If we look back at, say, the last 100 years or so, we might be tempted to declare that all the really important "social" issues before us have demonstrably improved. While that's an ambitious and wildly optimistic statement, it's more or less true. From a purely social and progressive vantage, the liberalization of the world is on the ascendancy. We would ask even the most bitter, lemon-sucking cynic to consider the counter-argument. Who among us would dare deny that, tracking us along a purely "social" axis, we are improving?
The number of world democracies has grown from a mere handful to, perhaps, 75 or 80 (depending on what we categorize as a "democracy"); civil rights, while far from equitable, are now taken for granted in most Western democracies, women's rights have noticeably improved across-the-board, even in Middle Eastern countries; gay rights have gone from nothing (from less than nothing!) to something, and interracial marriages, which used to be such a big deal, aren't such a big deal, except in places like Alabama.
Religious freedom has gained a solid foothold which it will never relinquish; child labor, though still practiced, is generally frowned upon; torture, though still practiced (even by the CIA), is universally condemned (and it didn't use to be); and the United Nations, while an egregiously flawed and politically manipulated organization, is evidence of a world cognizant of the fact that our only long-term hope is to work in mutual cooperation.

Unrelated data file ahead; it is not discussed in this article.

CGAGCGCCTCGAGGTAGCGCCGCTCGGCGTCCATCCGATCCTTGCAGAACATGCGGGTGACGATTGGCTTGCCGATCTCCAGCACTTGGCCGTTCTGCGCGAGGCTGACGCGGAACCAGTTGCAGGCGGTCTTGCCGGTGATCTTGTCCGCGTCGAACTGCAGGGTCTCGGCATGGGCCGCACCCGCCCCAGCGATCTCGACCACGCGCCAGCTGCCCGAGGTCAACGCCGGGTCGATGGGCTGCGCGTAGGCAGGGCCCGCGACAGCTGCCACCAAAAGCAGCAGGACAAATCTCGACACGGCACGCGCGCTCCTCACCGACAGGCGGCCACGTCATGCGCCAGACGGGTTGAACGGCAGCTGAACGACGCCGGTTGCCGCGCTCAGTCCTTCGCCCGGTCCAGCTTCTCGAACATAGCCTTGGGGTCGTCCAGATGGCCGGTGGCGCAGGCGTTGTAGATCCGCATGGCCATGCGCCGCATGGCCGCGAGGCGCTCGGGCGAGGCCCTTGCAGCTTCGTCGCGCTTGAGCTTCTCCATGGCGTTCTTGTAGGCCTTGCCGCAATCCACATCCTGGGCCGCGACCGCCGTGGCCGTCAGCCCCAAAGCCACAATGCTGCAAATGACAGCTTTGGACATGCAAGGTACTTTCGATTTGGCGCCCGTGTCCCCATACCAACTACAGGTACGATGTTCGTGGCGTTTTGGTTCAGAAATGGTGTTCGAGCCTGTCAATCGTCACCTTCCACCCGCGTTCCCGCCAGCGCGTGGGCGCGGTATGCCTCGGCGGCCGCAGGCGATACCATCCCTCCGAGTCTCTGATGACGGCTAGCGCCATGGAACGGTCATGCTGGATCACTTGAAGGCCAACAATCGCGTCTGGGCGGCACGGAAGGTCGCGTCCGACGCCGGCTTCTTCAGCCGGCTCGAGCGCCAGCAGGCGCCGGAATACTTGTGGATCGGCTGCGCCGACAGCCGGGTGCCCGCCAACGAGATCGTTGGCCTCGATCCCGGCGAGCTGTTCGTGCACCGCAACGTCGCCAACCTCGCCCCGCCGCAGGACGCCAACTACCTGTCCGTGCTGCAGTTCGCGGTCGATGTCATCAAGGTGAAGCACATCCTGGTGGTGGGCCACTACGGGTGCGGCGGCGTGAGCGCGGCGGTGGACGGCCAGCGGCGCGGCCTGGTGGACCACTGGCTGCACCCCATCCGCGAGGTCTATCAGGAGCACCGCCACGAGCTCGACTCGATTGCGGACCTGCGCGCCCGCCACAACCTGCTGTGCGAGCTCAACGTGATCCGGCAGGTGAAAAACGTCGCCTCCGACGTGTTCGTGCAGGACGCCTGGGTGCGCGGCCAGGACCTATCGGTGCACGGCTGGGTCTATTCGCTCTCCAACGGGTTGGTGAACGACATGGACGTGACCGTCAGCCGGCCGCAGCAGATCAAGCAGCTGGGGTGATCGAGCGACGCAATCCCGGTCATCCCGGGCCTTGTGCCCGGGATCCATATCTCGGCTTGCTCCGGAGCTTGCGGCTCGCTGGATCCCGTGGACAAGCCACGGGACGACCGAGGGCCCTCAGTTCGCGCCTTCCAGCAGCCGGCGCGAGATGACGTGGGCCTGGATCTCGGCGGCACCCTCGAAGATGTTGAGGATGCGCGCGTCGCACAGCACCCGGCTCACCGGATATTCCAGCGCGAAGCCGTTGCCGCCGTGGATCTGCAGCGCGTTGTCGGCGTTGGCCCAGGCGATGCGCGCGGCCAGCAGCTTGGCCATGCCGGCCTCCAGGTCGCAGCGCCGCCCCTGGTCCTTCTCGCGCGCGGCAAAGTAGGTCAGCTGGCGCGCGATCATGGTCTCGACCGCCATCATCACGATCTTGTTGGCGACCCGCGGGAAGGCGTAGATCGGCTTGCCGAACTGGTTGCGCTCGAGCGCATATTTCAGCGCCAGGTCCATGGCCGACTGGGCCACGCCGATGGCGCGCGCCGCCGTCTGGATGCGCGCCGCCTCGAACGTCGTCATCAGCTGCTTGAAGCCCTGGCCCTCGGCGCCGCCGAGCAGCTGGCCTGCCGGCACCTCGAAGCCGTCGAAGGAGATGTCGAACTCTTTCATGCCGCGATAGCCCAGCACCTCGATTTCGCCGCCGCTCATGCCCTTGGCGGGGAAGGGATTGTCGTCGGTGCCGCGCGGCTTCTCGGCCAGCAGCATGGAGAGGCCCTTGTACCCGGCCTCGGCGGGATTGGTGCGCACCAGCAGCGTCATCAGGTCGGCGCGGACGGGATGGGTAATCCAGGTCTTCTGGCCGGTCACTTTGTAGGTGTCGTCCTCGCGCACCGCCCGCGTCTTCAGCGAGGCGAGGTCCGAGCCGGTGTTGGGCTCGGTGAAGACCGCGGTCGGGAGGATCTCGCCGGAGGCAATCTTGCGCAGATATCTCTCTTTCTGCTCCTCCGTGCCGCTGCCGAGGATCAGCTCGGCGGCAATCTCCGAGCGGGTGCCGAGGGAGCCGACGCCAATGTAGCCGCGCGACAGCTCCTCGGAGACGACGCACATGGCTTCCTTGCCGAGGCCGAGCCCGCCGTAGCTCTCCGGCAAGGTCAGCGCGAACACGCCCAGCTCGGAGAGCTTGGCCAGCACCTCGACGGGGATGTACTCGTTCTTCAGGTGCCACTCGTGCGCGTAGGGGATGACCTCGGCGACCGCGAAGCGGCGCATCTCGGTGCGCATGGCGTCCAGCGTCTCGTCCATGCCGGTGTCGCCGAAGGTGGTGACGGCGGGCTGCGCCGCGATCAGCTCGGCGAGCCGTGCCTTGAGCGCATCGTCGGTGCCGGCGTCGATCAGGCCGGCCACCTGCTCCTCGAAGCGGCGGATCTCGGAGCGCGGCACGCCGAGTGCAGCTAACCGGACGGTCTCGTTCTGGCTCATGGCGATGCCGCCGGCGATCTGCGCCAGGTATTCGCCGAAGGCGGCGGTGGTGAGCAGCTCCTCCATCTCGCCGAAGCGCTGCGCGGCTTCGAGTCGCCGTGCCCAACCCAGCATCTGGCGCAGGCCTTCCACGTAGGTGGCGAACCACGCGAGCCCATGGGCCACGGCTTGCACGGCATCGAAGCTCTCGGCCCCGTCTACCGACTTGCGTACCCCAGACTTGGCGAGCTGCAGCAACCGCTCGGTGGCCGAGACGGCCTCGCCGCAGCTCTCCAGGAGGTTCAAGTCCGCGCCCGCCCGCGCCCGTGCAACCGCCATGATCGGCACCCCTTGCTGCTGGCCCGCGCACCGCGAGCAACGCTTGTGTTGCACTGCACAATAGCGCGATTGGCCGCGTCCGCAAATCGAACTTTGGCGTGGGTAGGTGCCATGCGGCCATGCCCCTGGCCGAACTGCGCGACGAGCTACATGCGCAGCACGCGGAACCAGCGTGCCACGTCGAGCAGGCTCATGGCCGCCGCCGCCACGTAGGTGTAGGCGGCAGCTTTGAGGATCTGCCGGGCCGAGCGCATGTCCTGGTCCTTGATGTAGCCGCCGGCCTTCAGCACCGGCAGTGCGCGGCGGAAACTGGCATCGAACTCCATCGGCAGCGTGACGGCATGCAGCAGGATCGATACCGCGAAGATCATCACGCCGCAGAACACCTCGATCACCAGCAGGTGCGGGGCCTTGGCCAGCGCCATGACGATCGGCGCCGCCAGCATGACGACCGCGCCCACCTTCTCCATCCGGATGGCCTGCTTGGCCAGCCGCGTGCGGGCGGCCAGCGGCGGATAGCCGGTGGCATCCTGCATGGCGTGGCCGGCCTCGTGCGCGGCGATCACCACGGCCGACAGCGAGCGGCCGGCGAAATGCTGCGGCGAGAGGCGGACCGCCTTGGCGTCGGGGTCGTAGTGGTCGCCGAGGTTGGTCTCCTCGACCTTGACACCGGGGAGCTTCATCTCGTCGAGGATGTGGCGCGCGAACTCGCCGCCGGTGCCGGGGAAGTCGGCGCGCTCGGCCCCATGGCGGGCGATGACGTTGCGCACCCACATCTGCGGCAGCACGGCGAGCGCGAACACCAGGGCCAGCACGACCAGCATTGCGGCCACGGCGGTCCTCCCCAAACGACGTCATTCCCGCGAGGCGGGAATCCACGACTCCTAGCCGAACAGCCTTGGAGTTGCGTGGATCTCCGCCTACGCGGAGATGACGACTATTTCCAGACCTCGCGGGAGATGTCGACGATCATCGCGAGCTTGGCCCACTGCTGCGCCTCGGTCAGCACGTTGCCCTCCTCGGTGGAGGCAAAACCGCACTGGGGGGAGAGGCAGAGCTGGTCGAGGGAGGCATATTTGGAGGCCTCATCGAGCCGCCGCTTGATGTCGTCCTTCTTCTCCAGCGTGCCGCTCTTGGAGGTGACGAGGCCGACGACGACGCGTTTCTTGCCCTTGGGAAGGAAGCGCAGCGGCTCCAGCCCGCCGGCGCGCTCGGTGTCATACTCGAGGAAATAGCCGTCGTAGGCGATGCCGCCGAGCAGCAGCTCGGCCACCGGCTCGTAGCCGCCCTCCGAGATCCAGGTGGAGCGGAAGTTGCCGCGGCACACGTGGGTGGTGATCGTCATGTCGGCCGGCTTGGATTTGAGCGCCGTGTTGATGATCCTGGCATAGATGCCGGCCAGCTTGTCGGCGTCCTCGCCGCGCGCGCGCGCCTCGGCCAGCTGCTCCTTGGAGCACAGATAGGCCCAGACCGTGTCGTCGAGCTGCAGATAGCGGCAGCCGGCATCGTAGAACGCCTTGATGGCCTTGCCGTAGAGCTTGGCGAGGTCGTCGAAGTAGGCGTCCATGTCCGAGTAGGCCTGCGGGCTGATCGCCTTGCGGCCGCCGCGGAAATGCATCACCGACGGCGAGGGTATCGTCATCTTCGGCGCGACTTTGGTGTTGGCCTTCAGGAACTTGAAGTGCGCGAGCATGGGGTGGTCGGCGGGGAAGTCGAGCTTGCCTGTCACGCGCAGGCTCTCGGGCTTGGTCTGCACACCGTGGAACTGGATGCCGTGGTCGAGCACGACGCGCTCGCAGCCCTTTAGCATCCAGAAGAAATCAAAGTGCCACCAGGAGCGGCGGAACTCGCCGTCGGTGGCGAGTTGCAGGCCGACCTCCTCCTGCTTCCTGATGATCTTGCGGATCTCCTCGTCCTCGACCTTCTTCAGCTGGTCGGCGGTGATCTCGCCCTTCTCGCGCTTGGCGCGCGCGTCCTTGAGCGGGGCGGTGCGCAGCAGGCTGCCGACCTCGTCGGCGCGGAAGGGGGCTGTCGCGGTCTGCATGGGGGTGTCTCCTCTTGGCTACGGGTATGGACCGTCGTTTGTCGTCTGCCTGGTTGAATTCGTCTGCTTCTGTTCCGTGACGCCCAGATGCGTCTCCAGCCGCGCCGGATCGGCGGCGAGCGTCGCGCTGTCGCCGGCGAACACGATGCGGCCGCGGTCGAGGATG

Granted, we're still using drones, still bombing the shit out of people, still spying, still prevaricating, still engaging in the occasional genocide, still kowtowing to multinational corporations, and still trying to thwart populist reform movements anywhere in the world that threaten to undermine the Establishment. Those are negative things, things that will haunt us until we eradicate them, but we're talking "social" progress here, not the evils of economic or military hegemony, or man's fundamental inhumanity to man.
And there is one very conspicuous social phenomenon that is not only not improving, but it is regressing at the speed of a freight train. That social phenomenon is the labor union. While everybody seems to be basking in their newly acquired liberalization and "empowerment," the workers of the world, beginning right here in the United States, are fighting not for pie-in-the-sky improvements, but for basic benefits and working conditions that, at one time, used to be fairly common.
Even America's academics, who used to be one of organized labor's staunchest and most reliable friends, have turned their attention elsewhere, apparently bored or fed up with what they see passing for the current "labor movement."
Those hardcore, so-called "left-wing" college professors who used to march right along side United Auto Worker picketers, are now preoccupied with government snooping and melting glaciers. You couldn't get a professor today to march with the UAW, unless you guaranteed them a TV appearance and paid them in bitcoins.
So as everything seems to be getting better for gays and women and minorities and household pets, the status of working people, both in the U.S. and the rest of the world, continues to deteriorate, and it's doing so as a result of two factors: the inevitable pressure of market forces and the shameful apathy of those capable of improving it.
David Macaray, an LA playwright and author ("It's Never Been Easy: Essays on Modern Labor," 2nd edition), is a former union rep.
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